British Columbia

Wild Pacific salmon

Wild Pacific salmon are the lifeblood of coastal British Columbia, so ensuring that wild and farmed salmon can thrive side-by-side is important to Grieg Seafood.

One of Grieg’s top priorities is sustaining the coexistence of both wild and farmed salmon where we farm. This means protecting and supporting the five species of wild Pacific salmon in all life stages, from egg to spawning, as well as investing in our technology and practices to reduce our impact on wild salmon and the surrounding environment.

Not only are we improving our technology and practices every day to further this goal, we’re also supporting wild salmon enhancement in the communities where we operate. Each year Grieg donates tens of thousands of dollars and equipment to salmon enhancement organizations in and around Campbell River, Oyster River, Gold River, Tahsis, Port McNeill, the Comox Valley and the Sunshine Coast.

BCs wild salmon

There are five species of Pacific salmon in BC’s waters: Chinook, coho, sockeye, pink and chum.

The Chinook are vital to the survival of the endangered Southern Resident Orcas and protecting both species through sustainable fishing practices (fisheries closure and retention) is ongoing. BC’s Fraser River sockeye are also in trouble after the catastrophic Big Bar landslide occurred in 2019. This landslide created a barrier to salmon migration, and First Nations, government, industry and eNGOs have been working together to repair the landslide and get the salmon through.

Now more than ever, BC’s wild salmon need our help, and Grieg is committed to doing its part in reducing our impact on the environment so they can thrive again.

Farmed salmon escapes

At Grieg, we have not had an escape at any of our British Columbia farms since 2013 when one fish jumped from the hands of an employee during sampling. When an accidental release occurs, due to their domestication, farmed salmon are too accustomed to feed pellets to pursue other wild fish and tend to remain in proximity to their pen where they are typically recaptured if they are not eaten first by seals and sea lions.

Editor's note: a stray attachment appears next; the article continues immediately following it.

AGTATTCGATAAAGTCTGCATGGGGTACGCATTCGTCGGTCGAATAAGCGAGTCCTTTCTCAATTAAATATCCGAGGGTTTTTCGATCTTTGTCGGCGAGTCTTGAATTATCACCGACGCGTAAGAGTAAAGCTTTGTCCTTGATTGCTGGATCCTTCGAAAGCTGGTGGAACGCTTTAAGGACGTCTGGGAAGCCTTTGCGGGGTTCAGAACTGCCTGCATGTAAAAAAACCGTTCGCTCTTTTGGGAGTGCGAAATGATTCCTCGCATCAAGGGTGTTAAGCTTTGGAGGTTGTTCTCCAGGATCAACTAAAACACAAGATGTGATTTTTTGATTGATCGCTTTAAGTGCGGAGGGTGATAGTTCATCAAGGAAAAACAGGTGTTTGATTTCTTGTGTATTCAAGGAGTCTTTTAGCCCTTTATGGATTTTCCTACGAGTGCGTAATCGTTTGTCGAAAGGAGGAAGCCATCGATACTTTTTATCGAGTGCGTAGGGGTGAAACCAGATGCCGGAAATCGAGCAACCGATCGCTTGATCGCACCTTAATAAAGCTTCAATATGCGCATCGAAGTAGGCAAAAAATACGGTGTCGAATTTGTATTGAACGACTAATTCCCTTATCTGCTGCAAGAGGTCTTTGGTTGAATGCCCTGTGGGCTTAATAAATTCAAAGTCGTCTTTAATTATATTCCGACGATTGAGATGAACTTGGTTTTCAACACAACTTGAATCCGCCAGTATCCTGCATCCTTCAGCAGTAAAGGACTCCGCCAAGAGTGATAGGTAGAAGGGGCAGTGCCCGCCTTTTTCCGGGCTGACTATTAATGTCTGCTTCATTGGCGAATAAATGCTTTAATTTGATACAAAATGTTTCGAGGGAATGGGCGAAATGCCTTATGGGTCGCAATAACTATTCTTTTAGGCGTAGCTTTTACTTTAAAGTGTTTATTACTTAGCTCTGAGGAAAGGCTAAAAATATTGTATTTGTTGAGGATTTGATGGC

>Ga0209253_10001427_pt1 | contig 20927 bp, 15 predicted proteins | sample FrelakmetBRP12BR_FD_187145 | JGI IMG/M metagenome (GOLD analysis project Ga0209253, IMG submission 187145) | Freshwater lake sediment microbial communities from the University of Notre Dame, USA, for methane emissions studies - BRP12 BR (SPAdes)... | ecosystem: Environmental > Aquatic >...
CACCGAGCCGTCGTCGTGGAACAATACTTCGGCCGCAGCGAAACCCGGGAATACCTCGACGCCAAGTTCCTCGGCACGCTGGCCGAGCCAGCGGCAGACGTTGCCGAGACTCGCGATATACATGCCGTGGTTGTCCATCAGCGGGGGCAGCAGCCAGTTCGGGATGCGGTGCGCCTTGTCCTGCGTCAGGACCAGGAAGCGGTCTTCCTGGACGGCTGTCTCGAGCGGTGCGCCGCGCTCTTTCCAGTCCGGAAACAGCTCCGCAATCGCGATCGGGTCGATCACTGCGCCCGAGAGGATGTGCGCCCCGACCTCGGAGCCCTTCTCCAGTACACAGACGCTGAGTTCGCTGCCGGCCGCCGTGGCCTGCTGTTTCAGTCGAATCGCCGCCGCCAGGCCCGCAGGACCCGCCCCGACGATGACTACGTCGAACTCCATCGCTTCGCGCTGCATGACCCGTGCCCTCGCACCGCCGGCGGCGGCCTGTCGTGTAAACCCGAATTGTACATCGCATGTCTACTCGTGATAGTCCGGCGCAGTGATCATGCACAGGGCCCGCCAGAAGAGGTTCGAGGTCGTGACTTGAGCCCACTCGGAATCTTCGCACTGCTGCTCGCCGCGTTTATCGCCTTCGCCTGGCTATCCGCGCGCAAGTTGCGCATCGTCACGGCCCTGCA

Historically, Atlantic salmon were stocked by the provincial government into BC waters more than a century ago in the hopes of establishing salmon populations for recreational fishing. In 1905, 200,000 salmon were introduced into lakes and streams on the BC mainland and Vancouver Island. By 1935, over eight million Atlantic salmon had been unsuccessfully introduced into BC fresh waters.

None of these attempts were successful in establishing Atlantic salmon on BC’s Pacific coast. They were not able to spawn in streams or rivers, possibly because the existing Pacific salmon species are considered more aggressive and outcompeted them for food resources and freshwater spawning grounds.

In recent years, with increased research into improving net strengths and the installation of a second net wall around a farm to deter predators, incidences of salmon getting outside their pens has been greatly reduced.

Wild juvenile salmon monitoring

Each year Grieg contracts third-party biologists to monitor sea lice levels on wild juvenile Pacific salmon during their outmigration to the ocean from BC’s rivers each spring. This is done voluntarily, and this data is also made public and sharable to other stakeholders.

Below are our most recent wild juvenile salmon reports:

Nootka Sound, June 2022
Muchalat Wild Juvenile Salmonid Monitoring 2022

Esperanza Inlet, June 2022
Esperanza Wild Juvenile Salmonid Monitoring 2022​

Clio Channel and Chatham Channel, June 2022
Clio Channel and Chatham Channel Wild Juvenile Salmonid Monitoring 2022​

Okisollo Channel, July 2022​ ​ ​Discovery Islands Juvenile Salmonid Monitoring 2022​

Related articles